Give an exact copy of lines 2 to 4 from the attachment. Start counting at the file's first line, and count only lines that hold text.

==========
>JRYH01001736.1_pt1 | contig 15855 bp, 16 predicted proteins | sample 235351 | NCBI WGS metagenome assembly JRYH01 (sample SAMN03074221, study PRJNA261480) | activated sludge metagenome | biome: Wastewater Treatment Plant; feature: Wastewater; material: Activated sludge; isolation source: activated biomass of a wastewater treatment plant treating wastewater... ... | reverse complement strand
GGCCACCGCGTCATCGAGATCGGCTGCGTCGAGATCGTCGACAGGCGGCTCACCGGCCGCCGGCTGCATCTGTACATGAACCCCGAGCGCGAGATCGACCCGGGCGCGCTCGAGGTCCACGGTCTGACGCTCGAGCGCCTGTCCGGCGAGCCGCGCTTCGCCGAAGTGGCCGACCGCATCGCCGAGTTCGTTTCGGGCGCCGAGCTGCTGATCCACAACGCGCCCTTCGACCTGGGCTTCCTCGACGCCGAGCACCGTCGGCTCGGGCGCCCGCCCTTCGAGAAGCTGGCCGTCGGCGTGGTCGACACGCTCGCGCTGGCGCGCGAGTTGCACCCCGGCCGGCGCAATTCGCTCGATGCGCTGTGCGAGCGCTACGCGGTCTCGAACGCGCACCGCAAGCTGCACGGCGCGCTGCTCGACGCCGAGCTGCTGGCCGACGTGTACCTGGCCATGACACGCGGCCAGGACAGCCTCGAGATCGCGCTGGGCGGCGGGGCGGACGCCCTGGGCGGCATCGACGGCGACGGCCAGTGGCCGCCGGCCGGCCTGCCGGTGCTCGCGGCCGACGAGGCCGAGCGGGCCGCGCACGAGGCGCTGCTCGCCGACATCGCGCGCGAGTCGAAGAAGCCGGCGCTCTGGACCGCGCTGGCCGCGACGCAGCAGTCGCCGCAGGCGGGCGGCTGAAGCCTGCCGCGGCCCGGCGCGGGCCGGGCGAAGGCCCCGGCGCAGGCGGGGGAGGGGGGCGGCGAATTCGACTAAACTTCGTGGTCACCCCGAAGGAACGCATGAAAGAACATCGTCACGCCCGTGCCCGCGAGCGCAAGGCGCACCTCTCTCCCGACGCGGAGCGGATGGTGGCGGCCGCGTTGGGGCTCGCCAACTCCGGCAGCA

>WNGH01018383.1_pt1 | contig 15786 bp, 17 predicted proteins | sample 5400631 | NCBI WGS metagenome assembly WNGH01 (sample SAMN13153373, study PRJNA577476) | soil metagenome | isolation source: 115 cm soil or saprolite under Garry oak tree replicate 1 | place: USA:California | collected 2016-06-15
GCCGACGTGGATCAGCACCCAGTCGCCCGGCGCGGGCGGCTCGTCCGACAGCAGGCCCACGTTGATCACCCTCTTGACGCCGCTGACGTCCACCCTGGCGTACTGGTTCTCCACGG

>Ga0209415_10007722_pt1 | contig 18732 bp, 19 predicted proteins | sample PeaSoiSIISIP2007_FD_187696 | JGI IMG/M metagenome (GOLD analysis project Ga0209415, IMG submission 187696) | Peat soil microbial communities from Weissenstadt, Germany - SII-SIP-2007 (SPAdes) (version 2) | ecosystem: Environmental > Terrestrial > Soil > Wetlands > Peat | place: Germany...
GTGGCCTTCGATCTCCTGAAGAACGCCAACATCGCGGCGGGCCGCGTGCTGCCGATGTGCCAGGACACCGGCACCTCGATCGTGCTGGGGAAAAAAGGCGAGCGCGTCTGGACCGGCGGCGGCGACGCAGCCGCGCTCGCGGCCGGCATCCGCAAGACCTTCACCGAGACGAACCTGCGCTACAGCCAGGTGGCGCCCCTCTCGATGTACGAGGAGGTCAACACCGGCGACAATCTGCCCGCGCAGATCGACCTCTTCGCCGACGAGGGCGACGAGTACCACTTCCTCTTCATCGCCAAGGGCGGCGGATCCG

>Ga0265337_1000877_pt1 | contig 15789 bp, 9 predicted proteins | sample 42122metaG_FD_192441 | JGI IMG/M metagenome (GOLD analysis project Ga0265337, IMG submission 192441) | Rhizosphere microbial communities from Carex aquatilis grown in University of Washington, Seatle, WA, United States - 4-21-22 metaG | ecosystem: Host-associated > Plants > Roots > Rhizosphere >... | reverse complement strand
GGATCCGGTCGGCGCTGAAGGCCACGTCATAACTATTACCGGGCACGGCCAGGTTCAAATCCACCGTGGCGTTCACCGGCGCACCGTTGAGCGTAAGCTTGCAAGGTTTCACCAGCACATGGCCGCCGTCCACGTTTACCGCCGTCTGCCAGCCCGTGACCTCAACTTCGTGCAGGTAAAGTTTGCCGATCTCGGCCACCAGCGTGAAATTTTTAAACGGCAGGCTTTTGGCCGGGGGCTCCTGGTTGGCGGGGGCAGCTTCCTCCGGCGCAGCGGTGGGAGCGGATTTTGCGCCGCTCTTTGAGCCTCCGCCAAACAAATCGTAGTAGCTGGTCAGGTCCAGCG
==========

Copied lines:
GGCCACCGCGTCATCGAGATCGGCTGCGTCGAGATCGTCGACAGGCGGCTCACCGGCCGCCGGCTGCATCTGTACATGAACCCCGAGCGCGAGATCGACCCGGGCGCGCTCGAGGTCCACGGTCTGACGCTCGAGCGCCTGTCCGGCGAGCCGCGCTTCGCCGAAGTGGCCGACCGCATCGCCGAGTTCGTTTCGGGCGCCGAGCTGCTGATCCACAACGCGCCCTTCGACCTGGGCTTCCTCGACGCCGAGCACCGTCGGCTCGGGCGCCCGCCCTTCGAGAAGCTGGCCGTCGGCGTGGTCGACACGCTCGCGCTGGCGCGCGAGTTGCACCCCGGCCGGCGCAATTCGCTCGATGCGCTGTGCGAGCGCTACGCGGTCTCGAACGCGCACCGCAAGCTGCACGGCGCGCTGCTCGACGCCGAGCTGCTGGCCGACGTGTACCTGGCCATGACACGCGGCCAGGACAGCCTCGAGATCGCGCTGGGCGGCGGGGCGGACGCCCTGGGCGGCATCGACGGCGACGGCCAGTGGCCGCCGGCCGGCCTGCCGGTGCTCGCGGCCGACGAGGCCGAGCGGGCCGCGCACGAGGCGCTGCTCGCCGACATCGCGCGCGAGTCGAAGAAGCCGGCGCTCTGGACCGCGCTGGCCGCGACGCAGCAGTCGCCGCAGGCGGGCGGCTGAAGCCTGCCGCGGCCCGGCGCGGGCCGGGCGAAGGCCCCGGCGCAGGCGGGGGAGGGGGGCGGCGAATTCGACTAAACTTCGTGGTCACCCCGAAGGAACGCATGAAAGAACATCGTCACGCCCGTGCCCGCGAGCGCAAGGCGCACCTCTCTCCCGACGCGGAGCGGATGGTGGCGGCCGCGTTGGGGCTCGCCAACTCCGGCAGCA

>WNGH01018383.1_pt1 | contig 15786 bp, 17 predicted proteins | sample 5400631 | NCBI WGS metagenome assembly WNGH01 (sample SAMN13153373, study PRJNA577476) | soil metagenome | isolation source: 115 cm soil or saprolite under Garry oak tree replicate 1 | place: USA:California | collected 2016-06-15
GCCGACGTGGATCAGCACCCAGTCGCCCGGCGCGGGCGGCTCGTCCGACAGCAGGCCCACGTTGATCACCCTCTTGACGCCGCTGACGTCCACCCTGGCGTACTGGTTCTCCACGG